Davenport Diocese One of the Worst
By Todd Ruger
An expert witness involved in more than 700 cases of sexual abuse by clergy across America and Europe ranks cases filed against the Rev. James Janssen and the Catholic Diocese of Davenport as the third-worst among those he has reviewed in terms of secrecy.
“I would put it up with some of the clearest documented examples of concealment of evidence and the failure to reach out in any way to the victims,” the Rev. Tom Doyle testified Thursday in Scott County District Court.
Doyle, a Dominican priest and canon law expert who previously worked at the Vatican’s embassy in Washington, D.C., testified for the plaintiffs as part of arguments heard by District Judge C.H. Pelton on motions filed by the diocese to dismiss two lawsuits.
Pelton said he will issue a written decision on the motions at a later date.
The lawsuits by James Wells and a man identified only as John Doe III allege sexual abuse by two priests more than 30 years ago.
But attorneys for the diocese and the two priests accused in the cases — Janssen and the Rev. Francis Bass — said the only thing that matters in the court of law is that the plaintiffs failed to file their lawsuits before the statute of limitations expired.
Over time, evidence is lost and memories fade, making it impossible for the diocese to defend itself, diocese attorney Rand Wonio said.
“That’s why they have the statute of limitations,” he told the judge after running down a list of names of deceased bishops and priests whose testimony he would need to defend the case. “That’s why the diocese can’t get a fair trial here.”
Diocese attorney Robert McMonagle called an argument by the plaintiffs that they could not file their lawsuits sooner because the diocese concealed evidence a “red herring.”
“They could have drafted identical petitions years before 2003,” he said, since letters from the plaintiffs to the diocese show they already knew about their injuries and their ability to file a lawsuit before the diocese turned over church documents in February.
‘One of the Cruelest Arguments’
The plaintiffs’ attorney, Craig Levien, called that “one of the cruelest arguments.”
Levien said the lawsuits should be allowed to continue because mental illness and concealment of evidence by the diocese prevented his clients from filing.
“(The defendants are) trying to benefit from the mental illness these defendants caused by saying our clients waited too long,” he added. “The mental illness they caused is what has prevented these clients from mitigating their legal rights, and that’s the cruelty of the argument.”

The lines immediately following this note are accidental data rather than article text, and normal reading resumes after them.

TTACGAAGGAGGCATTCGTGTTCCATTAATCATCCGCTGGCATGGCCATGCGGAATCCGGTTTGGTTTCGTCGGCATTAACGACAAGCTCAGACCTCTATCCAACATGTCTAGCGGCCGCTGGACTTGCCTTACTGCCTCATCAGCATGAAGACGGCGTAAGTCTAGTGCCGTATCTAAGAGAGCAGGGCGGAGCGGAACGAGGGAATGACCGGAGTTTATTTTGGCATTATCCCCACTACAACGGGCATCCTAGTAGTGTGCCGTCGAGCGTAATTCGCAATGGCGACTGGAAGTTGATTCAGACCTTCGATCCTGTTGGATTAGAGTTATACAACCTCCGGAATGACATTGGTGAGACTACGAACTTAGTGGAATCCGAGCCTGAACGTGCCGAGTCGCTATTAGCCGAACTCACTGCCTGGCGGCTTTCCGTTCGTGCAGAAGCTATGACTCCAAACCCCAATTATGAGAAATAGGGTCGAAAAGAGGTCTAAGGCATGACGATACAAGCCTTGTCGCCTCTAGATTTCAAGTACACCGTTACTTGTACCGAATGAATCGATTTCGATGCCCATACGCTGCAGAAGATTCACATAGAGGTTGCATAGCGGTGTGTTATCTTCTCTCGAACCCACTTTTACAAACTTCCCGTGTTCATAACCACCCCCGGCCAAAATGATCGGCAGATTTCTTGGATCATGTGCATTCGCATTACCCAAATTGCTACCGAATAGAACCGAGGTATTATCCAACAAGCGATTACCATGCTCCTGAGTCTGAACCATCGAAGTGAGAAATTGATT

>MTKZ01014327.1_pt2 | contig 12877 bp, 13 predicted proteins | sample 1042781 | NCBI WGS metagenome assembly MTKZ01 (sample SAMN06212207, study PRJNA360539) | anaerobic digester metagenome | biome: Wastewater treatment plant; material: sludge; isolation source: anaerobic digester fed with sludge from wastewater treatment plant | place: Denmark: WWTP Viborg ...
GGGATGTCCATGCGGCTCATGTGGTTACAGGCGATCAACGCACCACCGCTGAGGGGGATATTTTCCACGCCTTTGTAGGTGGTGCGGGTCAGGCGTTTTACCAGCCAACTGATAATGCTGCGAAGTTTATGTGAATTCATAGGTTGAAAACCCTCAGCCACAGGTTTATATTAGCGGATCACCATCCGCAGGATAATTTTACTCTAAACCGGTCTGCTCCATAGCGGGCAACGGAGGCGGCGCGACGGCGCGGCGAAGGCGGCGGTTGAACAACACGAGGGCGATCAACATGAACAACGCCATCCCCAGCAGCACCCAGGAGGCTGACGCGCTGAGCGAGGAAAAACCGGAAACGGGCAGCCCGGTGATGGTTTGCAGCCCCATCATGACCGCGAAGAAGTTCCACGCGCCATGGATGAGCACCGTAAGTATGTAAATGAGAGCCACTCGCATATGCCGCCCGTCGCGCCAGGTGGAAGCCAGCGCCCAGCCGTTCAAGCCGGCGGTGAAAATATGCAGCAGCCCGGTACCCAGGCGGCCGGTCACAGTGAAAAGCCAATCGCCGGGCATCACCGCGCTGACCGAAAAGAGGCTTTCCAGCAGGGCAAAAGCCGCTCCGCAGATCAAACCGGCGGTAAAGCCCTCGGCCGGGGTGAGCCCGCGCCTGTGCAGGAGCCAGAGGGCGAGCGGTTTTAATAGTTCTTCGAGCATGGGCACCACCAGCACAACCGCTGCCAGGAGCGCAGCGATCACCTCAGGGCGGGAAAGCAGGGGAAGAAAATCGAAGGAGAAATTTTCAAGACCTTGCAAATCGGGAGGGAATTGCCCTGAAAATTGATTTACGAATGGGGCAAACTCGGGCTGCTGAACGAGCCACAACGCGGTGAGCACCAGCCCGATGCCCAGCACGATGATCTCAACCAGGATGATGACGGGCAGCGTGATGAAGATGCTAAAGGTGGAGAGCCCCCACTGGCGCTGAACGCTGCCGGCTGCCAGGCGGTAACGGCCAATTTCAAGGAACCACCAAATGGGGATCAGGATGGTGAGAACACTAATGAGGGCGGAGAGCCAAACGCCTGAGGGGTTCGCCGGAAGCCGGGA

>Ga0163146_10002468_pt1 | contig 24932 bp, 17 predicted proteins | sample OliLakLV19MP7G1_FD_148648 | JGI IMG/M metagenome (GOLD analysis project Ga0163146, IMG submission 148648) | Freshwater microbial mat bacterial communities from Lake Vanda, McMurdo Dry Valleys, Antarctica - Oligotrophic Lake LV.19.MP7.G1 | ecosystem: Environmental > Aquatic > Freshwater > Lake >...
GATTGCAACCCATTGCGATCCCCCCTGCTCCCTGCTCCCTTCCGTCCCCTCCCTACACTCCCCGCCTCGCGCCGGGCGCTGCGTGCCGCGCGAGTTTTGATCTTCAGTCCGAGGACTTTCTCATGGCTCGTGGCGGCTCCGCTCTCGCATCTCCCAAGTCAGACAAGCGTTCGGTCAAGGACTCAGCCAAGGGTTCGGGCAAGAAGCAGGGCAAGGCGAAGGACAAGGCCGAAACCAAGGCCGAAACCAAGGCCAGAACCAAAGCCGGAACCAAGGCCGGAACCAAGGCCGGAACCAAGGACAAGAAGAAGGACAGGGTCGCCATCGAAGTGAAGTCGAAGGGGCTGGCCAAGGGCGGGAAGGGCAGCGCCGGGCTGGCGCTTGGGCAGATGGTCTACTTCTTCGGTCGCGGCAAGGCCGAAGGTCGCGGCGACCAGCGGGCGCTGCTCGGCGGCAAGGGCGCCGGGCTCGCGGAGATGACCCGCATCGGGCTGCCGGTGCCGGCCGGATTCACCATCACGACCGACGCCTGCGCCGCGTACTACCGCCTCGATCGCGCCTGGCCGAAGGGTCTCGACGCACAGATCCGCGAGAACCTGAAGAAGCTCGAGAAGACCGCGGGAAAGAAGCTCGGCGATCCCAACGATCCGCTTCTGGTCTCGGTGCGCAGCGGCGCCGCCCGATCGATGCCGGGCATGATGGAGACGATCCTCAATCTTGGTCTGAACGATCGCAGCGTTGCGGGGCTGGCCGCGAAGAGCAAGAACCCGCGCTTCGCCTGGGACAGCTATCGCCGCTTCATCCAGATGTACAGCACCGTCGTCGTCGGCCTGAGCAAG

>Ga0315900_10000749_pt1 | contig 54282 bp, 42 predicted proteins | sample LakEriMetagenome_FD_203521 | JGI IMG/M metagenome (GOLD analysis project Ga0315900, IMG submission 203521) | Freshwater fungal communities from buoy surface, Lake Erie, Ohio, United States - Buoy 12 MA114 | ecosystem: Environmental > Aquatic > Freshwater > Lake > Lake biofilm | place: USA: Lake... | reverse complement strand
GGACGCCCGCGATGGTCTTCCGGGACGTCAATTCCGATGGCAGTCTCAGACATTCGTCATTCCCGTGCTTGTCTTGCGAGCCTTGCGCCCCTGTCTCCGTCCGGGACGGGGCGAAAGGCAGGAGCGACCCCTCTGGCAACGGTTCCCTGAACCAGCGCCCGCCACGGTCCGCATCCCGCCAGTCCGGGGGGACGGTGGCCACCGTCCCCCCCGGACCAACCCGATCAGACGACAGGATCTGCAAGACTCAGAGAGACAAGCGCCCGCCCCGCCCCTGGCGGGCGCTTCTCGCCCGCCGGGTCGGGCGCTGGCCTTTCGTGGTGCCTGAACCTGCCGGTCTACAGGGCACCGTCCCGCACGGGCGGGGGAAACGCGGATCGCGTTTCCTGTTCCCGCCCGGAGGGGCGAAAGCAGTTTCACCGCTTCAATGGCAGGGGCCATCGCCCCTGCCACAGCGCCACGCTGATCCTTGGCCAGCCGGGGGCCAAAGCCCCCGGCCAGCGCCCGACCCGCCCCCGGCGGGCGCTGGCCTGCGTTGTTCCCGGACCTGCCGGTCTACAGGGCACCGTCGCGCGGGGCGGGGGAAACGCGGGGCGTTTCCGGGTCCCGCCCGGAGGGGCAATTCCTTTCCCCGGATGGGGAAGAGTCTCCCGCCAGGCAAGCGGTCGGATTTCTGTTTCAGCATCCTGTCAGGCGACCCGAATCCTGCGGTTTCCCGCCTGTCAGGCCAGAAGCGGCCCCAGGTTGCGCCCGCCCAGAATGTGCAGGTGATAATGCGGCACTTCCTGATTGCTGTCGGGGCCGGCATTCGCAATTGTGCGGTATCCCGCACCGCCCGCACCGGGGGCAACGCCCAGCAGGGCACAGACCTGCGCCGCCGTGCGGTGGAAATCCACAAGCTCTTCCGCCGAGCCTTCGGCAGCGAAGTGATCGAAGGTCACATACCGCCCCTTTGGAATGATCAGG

A report from Bishop William Franklin in February marked the first time the Davenport Diocese chose to tell parishioners and the public at large that pedophiles had been practicing priestly duties within the diocese for more than 50 years, Levien said.
Earlier this month, a district judge in Lee County, Iowa, denied a similar attempt by the diocese to dismiss a sexual abuse lawsuit filed in that county, saying that statute-of-limitations issues would be best decided by a jury.
Janssen and other priests have denied in court records all accusations of sexual abuse.
Bishop Defends Legal Strategy
Franklin responded to “concerns by some about the manner in which the Diocese of Davenport is defending itself in several lawsuits concerning sexual abuse by clergy” in a letter published in Thursday’s edition of The Catholic Messenger, the diocesan newspaper.
“The reason for statutes of limitations is fairness,” he wrote. “The financial assets of the diocese are limited, and large damage payments will jeopardize the current good works of the church.”
Franklin also said he has constantly urged Levien to mediate all of the claims.
The diocese received a letter from Levien stating a willingness to mediate, but the diocese must fully defend itself while exploring prospects for mediation, the bishop added.
No monetary amounts have been stated so far, but plaintiffs in Lee County cases who have responded are seeking millions of dollars in damages, Franklin said.
“The diocese must resist huge award payments to a few that will restrict the diocese from providing service to others,” he said. “The diocese believes that asking current members of the church to pay large damage awards for misconduct that occurred decades ago is unfair.”
During his arguments Thursday, Wonio turned and apologized to the courtroom audience, which included several men who have filed some of the other 14 sexual abuse lawsuits pending against the diocese. Levien is the attorney for the majority of those plaintiffs.
“The diocese has expressed its sorrow about this, and means it,” Wonio said. “The diocese has a duty of stewardship to the entire diocese to keep itself from bankruptcy from large money judgments.”
He also said insurance coverage for the diocese during the time of the alleged sexual abuse is unclear.
The diocese has hired an “insurance archeologist” to go through old records and try to piece together the extent to which insurance coverage will be available for damage awards, he added.
Levien said he had not reviewed the contents of the bishop’s letter,
but pointed out that the diocese continues to try to dismiss the lawsuits.
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